## Priorities

The main causes that can limit the performance of GPU codes are listed below in order of importance:

**Non coalescence**of global memory accesses. A memory access is coalescing if caches are fully exploited allowing to reach higher bandwidths. How to achieve coalescence depends on the architecture, but in general, it is possible to obtain it when the work-items within the same sub-group access sequential memory locations.**Bank conflicts**in local memory. The local memory is divided into banks, which can be accessed simultaneously by different work-items. A bank conflict is generated if different work-items try to access the same memory bank causing the serialization of the transactions.**Divergent execution**occurs when work-items belonging to the same*sub-group*execute different instructions due to conditional statements, e.g., if statements or loop-iteration counts that differ for different work-items. Recent architectures relax this assumption, reducing this performance penalty.

Different kinds of computations have different optimization priorities.
For instance, let us consider a memory bound task where the arithmetic
operations are fewer compared to the memory transactions. In this case it is
particularly important to have coalescing memory accesses in order to fully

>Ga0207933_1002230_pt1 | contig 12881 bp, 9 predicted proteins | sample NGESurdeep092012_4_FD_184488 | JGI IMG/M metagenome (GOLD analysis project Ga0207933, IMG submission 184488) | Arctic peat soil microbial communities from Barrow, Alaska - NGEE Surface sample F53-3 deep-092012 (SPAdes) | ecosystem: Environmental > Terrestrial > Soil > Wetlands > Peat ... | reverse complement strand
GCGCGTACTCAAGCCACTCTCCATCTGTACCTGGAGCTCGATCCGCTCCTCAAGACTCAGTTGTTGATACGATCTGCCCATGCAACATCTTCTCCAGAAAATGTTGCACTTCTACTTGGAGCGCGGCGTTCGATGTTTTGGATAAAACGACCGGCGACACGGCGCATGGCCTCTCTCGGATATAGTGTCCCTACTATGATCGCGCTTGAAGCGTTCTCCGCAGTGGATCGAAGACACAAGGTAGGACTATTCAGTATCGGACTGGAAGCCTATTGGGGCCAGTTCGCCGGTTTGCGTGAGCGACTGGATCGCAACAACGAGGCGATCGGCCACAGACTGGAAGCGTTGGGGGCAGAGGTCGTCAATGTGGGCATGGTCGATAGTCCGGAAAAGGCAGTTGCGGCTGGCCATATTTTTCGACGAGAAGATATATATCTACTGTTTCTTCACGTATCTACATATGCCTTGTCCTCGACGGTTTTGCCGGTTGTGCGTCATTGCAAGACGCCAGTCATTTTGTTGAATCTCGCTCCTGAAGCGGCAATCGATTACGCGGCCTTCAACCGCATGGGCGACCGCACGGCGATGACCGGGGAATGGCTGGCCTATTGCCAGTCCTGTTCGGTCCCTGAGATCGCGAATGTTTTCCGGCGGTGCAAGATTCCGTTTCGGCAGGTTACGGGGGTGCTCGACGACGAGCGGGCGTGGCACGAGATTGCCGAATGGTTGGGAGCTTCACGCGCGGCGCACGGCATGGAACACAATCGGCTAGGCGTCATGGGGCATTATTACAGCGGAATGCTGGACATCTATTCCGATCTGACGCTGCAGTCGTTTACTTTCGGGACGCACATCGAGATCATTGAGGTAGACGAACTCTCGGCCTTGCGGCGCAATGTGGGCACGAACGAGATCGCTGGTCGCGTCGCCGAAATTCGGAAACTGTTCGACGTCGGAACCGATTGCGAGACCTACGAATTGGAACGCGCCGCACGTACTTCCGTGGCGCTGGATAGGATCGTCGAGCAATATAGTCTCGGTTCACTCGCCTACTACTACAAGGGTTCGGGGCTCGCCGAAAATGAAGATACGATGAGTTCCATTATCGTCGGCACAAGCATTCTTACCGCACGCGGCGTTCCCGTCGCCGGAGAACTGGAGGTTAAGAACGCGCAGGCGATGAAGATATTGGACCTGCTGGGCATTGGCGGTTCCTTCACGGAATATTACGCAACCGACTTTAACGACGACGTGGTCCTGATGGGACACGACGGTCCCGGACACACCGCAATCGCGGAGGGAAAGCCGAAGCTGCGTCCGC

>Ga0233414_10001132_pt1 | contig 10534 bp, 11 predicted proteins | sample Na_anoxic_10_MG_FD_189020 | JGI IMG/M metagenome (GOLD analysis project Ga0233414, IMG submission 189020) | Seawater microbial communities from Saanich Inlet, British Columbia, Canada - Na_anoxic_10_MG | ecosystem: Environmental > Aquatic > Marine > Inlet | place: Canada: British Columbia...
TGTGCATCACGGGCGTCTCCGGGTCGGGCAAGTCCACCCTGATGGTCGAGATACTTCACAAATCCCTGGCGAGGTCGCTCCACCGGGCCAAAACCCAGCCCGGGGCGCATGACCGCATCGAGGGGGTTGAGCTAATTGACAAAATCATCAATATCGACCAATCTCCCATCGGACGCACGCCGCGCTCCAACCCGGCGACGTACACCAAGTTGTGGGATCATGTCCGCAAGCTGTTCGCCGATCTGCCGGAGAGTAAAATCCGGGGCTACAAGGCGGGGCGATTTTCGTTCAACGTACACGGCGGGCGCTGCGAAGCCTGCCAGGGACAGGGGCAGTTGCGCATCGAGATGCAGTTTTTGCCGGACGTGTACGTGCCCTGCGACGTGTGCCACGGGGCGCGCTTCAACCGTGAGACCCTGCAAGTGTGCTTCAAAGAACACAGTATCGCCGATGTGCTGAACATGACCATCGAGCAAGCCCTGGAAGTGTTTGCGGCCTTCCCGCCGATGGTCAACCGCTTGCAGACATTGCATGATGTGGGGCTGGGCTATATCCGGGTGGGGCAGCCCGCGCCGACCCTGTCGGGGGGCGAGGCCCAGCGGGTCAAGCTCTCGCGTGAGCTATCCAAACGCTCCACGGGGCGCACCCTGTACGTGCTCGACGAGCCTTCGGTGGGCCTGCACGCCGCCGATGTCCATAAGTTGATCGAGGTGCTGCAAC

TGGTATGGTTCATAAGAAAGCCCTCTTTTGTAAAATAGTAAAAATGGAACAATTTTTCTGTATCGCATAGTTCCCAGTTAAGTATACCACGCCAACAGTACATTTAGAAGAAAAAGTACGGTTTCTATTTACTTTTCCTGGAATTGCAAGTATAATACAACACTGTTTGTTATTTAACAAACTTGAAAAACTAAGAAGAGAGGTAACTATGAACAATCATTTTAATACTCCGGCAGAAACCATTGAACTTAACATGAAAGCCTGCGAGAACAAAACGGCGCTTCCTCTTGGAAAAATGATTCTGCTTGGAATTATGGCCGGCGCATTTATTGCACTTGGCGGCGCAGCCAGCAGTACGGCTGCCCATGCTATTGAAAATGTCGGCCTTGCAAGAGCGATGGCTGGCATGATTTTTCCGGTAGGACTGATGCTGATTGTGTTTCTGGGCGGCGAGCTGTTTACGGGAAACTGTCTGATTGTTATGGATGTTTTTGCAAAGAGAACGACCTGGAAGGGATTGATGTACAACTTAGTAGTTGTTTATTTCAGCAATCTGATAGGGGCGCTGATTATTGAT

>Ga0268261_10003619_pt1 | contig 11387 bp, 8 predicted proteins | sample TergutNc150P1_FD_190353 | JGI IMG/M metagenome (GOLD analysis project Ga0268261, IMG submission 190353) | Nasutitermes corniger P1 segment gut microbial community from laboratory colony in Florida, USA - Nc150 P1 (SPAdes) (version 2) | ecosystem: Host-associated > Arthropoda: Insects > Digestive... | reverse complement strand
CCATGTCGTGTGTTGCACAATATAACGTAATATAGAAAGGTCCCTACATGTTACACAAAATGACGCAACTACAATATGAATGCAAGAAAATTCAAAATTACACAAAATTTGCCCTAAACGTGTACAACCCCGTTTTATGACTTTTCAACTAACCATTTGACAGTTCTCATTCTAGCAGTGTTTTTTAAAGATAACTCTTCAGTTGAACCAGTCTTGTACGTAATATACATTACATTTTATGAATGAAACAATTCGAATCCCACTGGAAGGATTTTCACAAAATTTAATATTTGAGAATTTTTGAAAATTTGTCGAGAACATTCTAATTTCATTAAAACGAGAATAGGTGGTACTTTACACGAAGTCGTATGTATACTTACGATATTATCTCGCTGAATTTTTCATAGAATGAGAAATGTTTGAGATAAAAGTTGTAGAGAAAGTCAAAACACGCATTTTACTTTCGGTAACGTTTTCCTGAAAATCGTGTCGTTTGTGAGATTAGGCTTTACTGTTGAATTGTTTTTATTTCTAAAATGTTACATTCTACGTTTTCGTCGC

exploit the GPU. On the other hand, there are compute bound tasks, in which
the number of arithmetic operations are higher compared to the memory
transactions. In such cases, it could be helpful to avoid thread divergence.
The ratio between the number of arithmetic operations and the bytes of
read/write data is defined as *arithmetic intensity*

```
I = (# floating-point operations) / (# bytes of read/write data) [FLOP/Byte]
```

The *roofline model* allows us to establish if a kernel is memory or compute
bound by relating its arithmetic intensity to the hardware characteristics.
The *roofline model* is depicted as a bi-dimensional plot, where the x-axis
contains the arithmetic intensity, and the y-axis the floating-point operation
throughput (in FLOPS, i.e. floating-point operations per second).

The first segment forming the actual *roofline* is due to `y = x * B`

where `B`

is the bandwidth of the global memory system. The second horizontal one
(i.e., `y = Pmax`

) depends on the maximum floating-point throughput (`Pmax`

)
for a given operation, e.g, FMA. The point at which the segments encounter each
other is called the *ridge point*.

The performance of a kernel is indicated by a point within the *roofline*
plot: the x-coordinate registers the kernel arithmetic intensity, whereas the
y-coordinate the kernel measured FLOPS. If this point lies on the
left-hand-side of the *ridge point*, the corresponding kernel is
*memory bound*, if it lies on the right it is *compute bound*.

## Occupancy

A way to evaluate the performance of a kernel is considering its *occupancy*,
which measures the percentage of the compute unit utilization defined as

```
occupancy = active-sub-groups / max-active-sub-groups